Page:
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Trafficking in ancient currencies: more than 15,000 coins looted by a Franco-Turkish network

It is an investigation worthy of a detective novel, begun in 2021, which has just reached its conclusion.

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Trafficking in ancient currencies: more than 15,000 coins looted by a Franco-Turkish network

It is an investigation worthy of a detective novel, begun in 2021, which has just reached its conclusion. According to information from France Inter confirmed by AFP, Monday February 26, agents of the National Directorate of Customs Intelligence and Investigations (DNRED) finished dismantling currency trafficking consisting of more than 15,000 coins looted in Turkey. The value of the approximately 8,500 antiquities found and the 7,000 pieces already lost in nature would peak at 1.5 million euros, according to estimates by experts from the National Library of France (BnF).

It all started, in 2021, with the interception of a package containing several antique objects of suspicious origin. Customs officials are questioning a Bulgarian man who tried to mail them to England to have them cleaned. The DNRED then noted that two companies which claim to specialize in numismatics, one English and one French, have the same name. On an internet page, these companies mainly offer currencies originating from Anatolia, in Turkey. This was all it took to alert the specialists: “usually, the fund offered is varied, in order to reach as many clients as possible,” specifies France Inter. From investigations to discoveries, the French authorities then became aware that illegal trafficking of parts was taking place between France and Turkey. For their part, Turkish customs arrested several people suspected of having trafficked cultural property. Research brings to light the name of a man residing in France.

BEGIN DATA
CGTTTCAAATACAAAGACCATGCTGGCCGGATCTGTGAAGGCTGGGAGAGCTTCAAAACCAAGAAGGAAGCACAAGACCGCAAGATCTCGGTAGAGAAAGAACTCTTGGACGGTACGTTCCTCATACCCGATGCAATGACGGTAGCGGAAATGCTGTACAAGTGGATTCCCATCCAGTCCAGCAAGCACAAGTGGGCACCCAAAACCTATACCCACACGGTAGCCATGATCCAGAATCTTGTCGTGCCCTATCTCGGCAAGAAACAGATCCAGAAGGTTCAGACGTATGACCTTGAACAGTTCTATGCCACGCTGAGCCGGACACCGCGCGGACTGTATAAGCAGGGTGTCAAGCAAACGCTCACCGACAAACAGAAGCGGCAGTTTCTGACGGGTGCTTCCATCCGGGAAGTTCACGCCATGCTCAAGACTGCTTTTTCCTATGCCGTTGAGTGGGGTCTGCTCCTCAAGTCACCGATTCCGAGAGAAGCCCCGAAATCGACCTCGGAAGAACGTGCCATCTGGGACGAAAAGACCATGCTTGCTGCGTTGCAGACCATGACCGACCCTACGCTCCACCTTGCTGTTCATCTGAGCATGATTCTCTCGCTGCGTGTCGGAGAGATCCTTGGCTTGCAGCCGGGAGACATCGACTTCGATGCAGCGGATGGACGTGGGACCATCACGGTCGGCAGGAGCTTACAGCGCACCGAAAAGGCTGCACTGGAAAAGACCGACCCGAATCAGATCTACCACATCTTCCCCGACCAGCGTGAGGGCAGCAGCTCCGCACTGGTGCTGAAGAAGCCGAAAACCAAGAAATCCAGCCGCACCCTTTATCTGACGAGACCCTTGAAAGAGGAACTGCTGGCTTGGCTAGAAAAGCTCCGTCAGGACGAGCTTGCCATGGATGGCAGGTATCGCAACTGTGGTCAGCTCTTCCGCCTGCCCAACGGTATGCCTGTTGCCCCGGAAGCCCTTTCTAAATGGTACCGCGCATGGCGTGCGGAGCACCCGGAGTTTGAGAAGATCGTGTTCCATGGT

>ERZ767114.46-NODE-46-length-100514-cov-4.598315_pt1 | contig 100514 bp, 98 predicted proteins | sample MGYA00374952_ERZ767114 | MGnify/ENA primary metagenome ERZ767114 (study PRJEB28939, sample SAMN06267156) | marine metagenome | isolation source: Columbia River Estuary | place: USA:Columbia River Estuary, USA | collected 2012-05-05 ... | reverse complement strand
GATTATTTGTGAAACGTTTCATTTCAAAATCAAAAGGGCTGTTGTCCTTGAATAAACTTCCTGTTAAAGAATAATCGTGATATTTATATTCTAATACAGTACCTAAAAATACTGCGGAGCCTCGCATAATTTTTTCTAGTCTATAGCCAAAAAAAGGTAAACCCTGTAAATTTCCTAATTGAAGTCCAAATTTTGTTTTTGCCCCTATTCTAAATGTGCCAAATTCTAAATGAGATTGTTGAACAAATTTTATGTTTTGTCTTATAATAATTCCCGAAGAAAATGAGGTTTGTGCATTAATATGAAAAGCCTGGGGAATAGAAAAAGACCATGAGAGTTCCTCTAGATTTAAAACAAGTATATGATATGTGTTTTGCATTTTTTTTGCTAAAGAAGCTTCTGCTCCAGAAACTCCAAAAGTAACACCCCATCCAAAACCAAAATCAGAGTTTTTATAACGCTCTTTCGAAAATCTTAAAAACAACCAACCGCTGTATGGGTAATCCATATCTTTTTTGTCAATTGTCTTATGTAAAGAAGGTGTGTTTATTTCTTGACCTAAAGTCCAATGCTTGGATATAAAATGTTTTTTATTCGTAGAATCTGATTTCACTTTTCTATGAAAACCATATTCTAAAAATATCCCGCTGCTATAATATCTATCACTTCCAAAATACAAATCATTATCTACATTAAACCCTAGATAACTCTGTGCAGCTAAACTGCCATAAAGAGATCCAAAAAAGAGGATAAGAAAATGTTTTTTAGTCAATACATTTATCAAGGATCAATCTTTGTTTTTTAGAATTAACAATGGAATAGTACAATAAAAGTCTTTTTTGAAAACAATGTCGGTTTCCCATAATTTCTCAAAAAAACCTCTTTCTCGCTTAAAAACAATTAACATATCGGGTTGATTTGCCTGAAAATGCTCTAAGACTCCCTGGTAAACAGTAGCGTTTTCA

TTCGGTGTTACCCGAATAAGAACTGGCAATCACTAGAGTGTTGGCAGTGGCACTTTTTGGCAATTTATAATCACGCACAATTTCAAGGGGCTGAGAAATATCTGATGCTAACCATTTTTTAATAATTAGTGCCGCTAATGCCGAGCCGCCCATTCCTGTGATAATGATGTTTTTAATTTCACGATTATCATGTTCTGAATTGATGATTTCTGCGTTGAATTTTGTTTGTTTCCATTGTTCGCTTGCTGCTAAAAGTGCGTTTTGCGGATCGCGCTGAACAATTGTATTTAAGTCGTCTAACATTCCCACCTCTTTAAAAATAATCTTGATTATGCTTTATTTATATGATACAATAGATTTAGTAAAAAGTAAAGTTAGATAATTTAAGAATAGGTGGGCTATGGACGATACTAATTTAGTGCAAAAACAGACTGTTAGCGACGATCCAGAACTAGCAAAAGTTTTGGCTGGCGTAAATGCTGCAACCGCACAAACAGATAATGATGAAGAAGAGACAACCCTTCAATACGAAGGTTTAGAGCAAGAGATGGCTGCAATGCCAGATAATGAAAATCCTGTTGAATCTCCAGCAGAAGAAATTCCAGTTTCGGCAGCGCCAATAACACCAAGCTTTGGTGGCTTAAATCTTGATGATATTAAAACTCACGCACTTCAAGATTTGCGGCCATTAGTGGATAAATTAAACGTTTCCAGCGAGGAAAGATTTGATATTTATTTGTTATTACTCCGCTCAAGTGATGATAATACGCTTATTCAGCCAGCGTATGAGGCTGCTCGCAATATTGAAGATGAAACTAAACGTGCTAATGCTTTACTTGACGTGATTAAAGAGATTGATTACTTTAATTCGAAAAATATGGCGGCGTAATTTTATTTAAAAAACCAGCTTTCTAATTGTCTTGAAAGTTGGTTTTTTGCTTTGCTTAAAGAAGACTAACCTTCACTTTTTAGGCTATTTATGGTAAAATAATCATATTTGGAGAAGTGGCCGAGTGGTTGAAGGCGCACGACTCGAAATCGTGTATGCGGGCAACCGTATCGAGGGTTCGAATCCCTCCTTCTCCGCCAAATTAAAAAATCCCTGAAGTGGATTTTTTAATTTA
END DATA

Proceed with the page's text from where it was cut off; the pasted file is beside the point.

The DNRED went to the home of this father in 2022. Customs agents then discovered 8,500 items distributed randomly in a modest apartment. “We realize that they are almost everywhere, we find them in a television cabinet, in freezer bags, in boxes in the four corners of the apartment,” said one of the investigators, a specialist in the trafficking of cultural goods, at France Inter. Among the packaging, a trash bag catches their attention. Inside are two small metal plates that Louvre experts will identify as an incantation plate and an exemption plate. The heritage value of these objects is inestimable, experts say.

This looting was made possible by networks “worthy of drug traffickers,” notes a member of customs. An investigator specializing in the trafficking of cultural goods explains to France Inter: “Generally, pieces are looted from villages by people who are in fairly precarious situations. The mafiosi will provide them with metal detectors so that they can search for treasures in their locality according to the stories they have heard and which have passed down through the generations. Once these materials have been recovered, collectors will go from village to village to buy these objects at a low price, and certainly not at the European market price.” The parts are also sent to the European Union “by transit countries – Austria, the Netherlands, Switzerland – which eventually arrive in France,” a manager of the DNRED investigation service told AFP.

The man responsible for selling the items must soon be summoned to court. He faces up to ten years in prison and a fine of 15 million euros, the looting having been committed by an organized gang. As for the objects themselves, French diplomacy will return them to Turkey. Damage to excavation sites, on the other hand, is irreversible.

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